I wish I could say that with every item purged a new item didn't take its place. But I can't. Some items get purged without being replaced with something shiny and new. Some items get purged without me buying something completely different to fill some other void. But much of the time when I get rid of something or somethings I end up buying something or somethings.
It's like a twisted rewards system: Because I did good by letting something go I deserve something. And instead of giving myself a pat on the back or treating myself to an experience, I treat myself to a trip to Amazon or my favorite online store, Design Within Reach. I stalk the auctions on eBay for furniture I don't need. Or I peruse the newest cookware on Williams-Sonoma.
I don't need anything from DWR or W-S. I certainly don't need any discounted chairs from DWR's eBay Outlet site. And I don't often need anything from Amazon aside from new books to read on my Kindle. Though I don't really need more of those as I have hundreds of unread books waiting for my attention. But reading and eBook buying is a guilty pleasure that actually brings me joy, not stress, so I'm not inclined to modify this habit at the moment.
But even though I don't need any of these things, not really, I somehow convince myself that I do. And then I fill that empty space I just created with something I may or may not have a use for.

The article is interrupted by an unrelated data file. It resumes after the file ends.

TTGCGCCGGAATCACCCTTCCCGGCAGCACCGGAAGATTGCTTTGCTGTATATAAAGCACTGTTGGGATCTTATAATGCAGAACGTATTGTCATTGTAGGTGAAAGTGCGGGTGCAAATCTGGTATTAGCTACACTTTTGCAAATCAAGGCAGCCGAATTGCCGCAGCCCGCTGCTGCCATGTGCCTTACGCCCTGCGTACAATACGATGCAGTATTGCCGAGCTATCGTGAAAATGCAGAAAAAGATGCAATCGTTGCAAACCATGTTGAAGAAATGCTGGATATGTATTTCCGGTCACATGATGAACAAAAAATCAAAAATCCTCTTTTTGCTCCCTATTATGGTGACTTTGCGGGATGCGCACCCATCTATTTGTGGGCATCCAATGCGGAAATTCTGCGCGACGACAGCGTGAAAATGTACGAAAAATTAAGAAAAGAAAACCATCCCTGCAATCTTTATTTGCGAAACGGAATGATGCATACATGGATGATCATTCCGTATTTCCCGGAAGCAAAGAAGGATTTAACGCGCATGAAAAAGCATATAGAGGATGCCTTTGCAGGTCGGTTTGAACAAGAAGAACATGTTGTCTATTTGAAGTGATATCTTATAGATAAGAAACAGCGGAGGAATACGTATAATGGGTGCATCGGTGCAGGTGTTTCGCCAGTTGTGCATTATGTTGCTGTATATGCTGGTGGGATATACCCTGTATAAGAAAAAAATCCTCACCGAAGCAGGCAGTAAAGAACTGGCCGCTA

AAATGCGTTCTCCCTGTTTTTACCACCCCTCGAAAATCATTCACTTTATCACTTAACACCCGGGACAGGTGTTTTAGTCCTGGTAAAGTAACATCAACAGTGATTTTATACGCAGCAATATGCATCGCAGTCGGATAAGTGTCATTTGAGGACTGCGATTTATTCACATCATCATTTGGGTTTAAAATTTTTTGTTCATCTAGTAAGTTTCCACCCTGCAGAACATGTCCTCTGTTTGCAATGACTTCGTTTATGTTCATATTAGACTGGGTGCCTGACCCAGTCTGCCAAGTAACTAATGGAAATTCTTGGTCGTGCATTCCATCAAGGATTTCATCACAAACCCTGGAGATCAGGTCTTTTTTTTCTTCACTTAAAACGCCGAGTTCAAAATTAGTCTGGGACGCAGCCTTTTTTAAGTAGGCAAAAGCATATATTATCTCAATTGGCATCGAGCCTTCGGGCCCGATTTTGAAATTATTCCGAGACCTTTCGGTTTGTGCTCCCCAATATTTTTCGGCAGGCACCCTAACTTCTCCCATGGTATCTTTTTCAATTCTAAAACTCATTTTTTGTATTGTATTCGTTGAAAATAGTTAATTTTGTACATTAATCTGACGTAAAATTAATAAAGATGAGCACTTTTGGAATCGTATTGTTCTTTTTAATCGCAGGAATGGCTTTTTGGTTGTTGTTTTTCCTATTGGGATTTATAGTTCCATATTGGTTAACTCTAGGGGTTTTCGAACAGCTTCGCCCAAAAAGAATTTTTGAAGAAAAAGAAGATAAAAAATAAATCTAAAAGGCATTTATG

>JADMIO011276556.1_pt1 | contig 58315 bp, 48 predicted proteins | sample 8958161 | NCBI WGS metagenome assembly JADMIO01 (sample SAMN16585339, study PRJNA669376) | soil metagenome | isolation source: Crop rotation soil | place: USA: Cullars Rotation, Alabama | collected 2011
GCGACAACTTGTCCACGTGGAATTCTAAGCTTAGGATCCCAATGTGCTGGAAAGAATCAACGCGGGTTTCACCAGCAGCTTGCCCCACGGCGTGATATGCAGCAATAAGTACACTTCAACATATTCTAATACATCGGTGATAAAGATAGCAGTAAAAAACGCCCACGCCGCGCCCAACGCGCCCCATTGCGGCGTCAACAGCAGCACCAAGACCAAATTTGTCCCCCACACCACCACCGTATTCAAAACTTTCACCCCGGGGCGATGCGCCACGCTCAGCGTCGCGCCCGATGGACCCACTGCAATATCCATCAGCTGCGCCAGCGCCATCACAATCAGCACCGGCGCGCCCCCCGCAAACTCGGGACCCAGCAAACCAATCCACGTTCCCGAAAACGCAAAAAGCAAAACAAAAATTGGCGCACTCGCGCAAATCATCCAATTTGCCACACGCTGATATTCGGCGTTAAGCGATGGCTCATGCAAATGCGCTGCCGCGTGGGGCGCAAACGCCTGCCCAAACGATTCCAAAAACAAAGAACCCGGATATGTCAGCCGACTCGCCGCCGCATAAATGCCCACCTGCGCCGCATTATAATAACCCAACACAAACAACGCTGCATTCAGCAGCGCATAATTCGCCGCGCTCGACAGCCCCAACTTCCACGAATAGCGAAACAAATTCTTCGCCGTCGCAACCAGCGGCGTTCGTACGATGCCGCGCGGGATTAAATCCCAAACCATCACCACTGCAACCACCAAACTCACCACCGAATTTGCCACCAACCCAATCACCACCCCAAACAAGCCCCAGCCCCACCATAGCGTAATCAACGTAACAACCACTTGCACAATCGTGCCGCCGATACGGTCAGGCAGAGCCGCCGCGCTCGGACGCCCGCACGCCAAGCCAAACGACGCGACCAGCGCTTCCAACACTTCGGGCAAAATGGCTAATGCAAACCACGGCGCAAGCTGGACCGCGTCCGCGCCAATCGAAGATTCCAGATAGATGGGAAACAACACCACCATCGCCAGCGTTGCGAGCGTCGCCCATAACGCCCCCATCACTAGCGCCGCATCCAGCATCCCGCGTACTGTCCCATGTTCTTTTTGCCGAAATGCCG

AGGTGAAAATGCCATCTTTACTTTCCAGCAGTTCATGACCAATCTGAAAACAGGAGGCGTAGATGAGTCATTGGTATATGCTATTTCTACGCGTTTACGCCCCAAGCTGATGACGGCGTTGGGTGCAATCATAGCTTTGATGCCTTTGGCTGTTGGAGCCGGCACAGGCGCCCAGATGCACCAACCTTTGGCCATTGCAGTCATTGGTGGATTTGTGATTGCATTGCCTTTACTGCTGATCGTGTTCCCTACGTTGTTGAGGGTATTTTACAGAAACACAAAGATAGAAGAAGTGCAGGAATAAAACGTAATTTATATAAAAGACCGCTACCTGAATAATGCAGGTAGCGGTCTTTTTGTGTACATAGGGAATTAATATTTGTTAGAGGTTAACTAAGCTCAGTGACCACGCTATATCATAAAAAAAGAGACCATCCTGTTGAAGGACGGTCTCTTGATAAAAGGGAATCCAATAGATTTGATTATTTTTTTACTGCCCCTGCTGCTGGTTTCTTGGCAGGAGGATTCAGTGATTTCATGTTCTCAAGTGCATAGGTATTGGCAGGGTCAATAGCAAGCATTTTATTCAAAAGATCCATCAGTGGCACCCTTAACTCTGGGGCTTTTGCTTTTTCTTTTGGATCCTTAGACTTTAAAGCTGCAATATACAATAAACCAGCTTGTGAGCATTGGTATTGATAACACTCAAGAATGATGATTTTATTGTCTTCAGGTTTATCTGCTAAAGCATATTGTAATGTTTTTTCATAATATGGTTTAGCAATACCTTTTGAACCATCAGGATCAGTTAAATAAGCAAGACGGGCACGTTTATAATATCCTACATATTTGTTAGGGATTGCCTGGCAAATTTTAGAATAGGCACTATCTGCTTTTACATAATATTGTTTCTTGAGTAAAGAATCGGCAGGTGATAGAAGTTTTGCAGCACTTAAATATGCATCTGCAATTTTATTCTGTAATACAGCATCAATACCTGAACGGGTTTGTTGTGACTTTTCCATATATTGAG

"It's on my list," I say to myself as I hit that oh-so-easy "click to buy" button. "I've been thinking about it for ages," I say. "I've wanted this X. I need this X. I won't stop thinking about this X until I buy this X. And besides," I add, "if I buy it, then it will be off my list and I'll be one step closer to DONE."
But the list doesn't shrink. It grows. Because there's always some other item I "need." There's always something new that I "must" buy. And it doesn't end.
As I've mentioned previously, each time I move I "have" to buy things that will fit that next space. Sometimes I've "had" to buy things because the space "required" them - a dinner table, bar stools, patio furniture. Sometimes I've "had" to buy things again because previously I'd discarded them - a sofa, a dinner table, dining chairs, an armchair, a dresser, a TV stand.
While in the back of my mind my goal has always been to have a clutter-free space with breathing room - a space that required little maintenance, next to no worry - I've somehow managed to forget that with every single move. The urge to make a "perfect" space always took precedence.
My desire to have things always look "right" and feel "right" won out over my need to have my space feel "good" and myself feel "happy."
On my quest to be free of the many burdens of my possessions I've managed to acquire if not as many possessions, definitely new possessions to worry about, to fret over, to be frustrated by and with.
I've continued to purchase my way to more on my path to less and therefore am never quite reaching my ultimate goal, never being content, satisfied or happy.
I've been my own saboteur.
But I'm finally starting to listen to that other voice that truly wants to live minimally. I'm finally starting to realize that buying things does not make me happy but for a moment. I'm starting to listen to the experts who have said time and time again that I'm doing exactly what the advertisers want - to buy something I don't really need, to replace something with something new and shiny that doesn't need replacing, to want something I don't really want.
And I am finally buying less on my path to less. But I am still buying - a habit I hope to curtail in the very near future.
To be continued...